EVGA GTX 1080 SC ACX 3.0 Review

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Analyzing Temperatures & Frequencies Over Time

Modern graphics card designs make use of several advanced hardware and software facing algorithms in an effort to hit an optimal balance between performance, acoustics, voltage, power and heat output. Traditionally this leads to maximized clock speeds within a given set of parameters. Conversely, if one of those last two metrics (those being heat and power consumption) steps into the equation in a negative manner it is quite likely that voltages and resulting core clocks will be reduced to insure the GPU remains within design specifications. We’ve seen this happen quite aggressively on some AMD cards while NVIDIA’s reference cards also tend to fluctuate their frequencies. To be clear, this is a feature by design rather than a problem in most situations.

In many cases clock speeds won’t be touched until the card in question reaches a preset temperature, whereupon the software and onboard hardware will work in tandem to carefully regulate other areas such as fan speeds and voltages to insure maximum frequency output without an overly loud fan. Since this algorithm typically doesn’t kick into full force in the first few minutes of gaming, the “true” performance of many graphics cards won’t be realized through a typical 1-3 minute benchmarking run. Hence why we use a 10-minute warm up period before all of our benchmarks.

For now, let’s see how these new algorithms are used when the card is running at default speeds.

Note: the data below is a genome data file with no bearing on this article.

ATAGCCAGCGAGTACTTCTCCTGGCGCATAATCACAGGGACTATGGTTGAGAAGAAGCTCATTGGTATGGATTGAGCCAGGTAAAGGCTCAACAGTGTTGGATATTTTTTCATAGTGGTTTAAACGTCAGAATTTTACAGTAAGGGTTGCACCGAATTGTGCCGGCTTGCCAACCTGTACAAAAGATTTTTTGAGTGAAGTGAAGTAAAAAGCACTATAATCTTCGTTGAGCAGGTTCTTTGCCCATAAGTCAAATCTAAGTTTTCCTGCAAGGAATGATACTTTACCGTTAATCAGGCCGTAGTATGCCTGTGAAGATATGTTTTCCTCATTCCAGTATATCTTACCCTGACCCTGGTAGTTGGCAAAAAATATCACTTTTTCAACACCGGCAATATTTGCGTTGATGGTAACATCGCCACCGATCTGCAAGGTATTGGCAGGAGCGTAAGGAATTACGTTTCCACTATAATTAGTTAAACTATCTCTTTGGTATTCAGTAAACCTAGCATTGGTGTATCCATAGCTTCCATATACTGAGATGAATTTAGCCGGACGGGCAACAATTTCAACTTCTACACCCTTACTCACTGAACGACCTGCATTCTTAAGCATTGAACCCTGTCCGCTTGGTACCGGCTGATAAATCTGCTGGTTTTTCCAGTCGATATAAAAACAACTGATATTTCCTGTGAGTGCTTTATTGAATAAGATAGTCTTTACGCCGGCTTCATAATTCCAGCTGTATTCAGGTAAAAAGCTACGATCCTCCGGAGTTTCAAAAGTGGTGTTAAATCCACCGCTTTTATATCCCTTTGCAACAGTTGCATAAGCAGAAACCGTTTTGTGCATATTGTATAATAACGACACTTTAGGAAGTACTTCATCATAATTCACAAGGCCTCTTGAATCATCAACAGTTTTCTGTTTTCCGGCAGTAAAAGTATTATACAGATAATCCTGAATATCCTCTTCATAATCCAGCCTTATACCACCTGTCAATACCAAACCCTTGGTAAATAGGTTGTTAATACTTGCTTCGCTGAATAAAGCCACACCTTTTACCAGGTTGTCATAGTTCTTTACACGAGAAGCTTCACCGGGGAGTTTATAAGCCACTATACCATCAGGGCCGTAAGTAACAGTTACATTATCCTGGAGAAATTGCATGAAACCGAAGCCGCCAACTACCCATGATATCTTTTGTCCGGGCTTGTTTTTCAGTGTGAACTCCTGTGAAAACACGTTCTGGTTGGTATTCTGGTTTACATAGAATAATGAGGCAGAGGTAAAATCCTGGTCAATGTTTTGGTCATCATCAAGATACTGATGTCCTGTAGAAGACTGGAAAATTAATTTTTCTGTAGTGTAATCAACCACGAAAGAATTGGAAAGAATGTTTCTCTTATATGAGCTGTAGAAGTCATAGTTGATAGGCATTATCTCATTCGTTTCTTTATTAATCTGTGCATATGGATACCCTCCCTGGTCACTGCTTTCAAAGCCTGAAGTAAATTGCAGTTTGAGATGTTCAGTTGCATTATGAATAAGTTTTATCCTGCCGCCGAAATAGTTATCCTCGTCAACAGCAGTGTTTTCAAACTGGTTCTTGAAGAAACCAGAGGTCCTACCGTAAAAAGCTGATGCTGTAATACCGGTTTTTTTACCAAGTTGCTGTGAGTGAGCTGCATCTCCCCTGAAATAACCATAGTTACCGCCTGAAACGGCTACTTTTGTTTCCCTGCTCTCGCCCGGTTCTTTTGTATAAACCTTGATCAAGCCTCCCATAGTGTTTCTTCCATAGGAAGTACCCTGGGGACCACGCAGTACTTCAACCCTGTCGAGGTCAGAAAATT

EVGA has installed their epic-looking ACX 3.0 heatsink onto this card and the results really do speak for themselves. It is able to maintain a temperature of just 75°C despite the Superclocked’s increased clock speeds, which is significantly better than what the reference card could lay claim to.

EVGA’s cooler is able to idle its fans when there’s a low load situation which makes the card completely silent until it detects temperatures rising above the 70°C mark. After that, rotational speeds spike for a fraction of a second and then level out to a more consistent level as they adapt to the core’s heat output. With that being said, due to the fans’ size they don’t need to spin very fast to achieve an optimal amount of air movement.

As you might expect, frequencies remain very consistent regardless of the amount of load or the duration of a gaming session. There’s simply no reason to throttle things down since temperatures remain well in check.

Framerates are pretty much as expected: high and consistent. There is no perceptible loss since clock speeds don’t move south of the 1880MHz mark.

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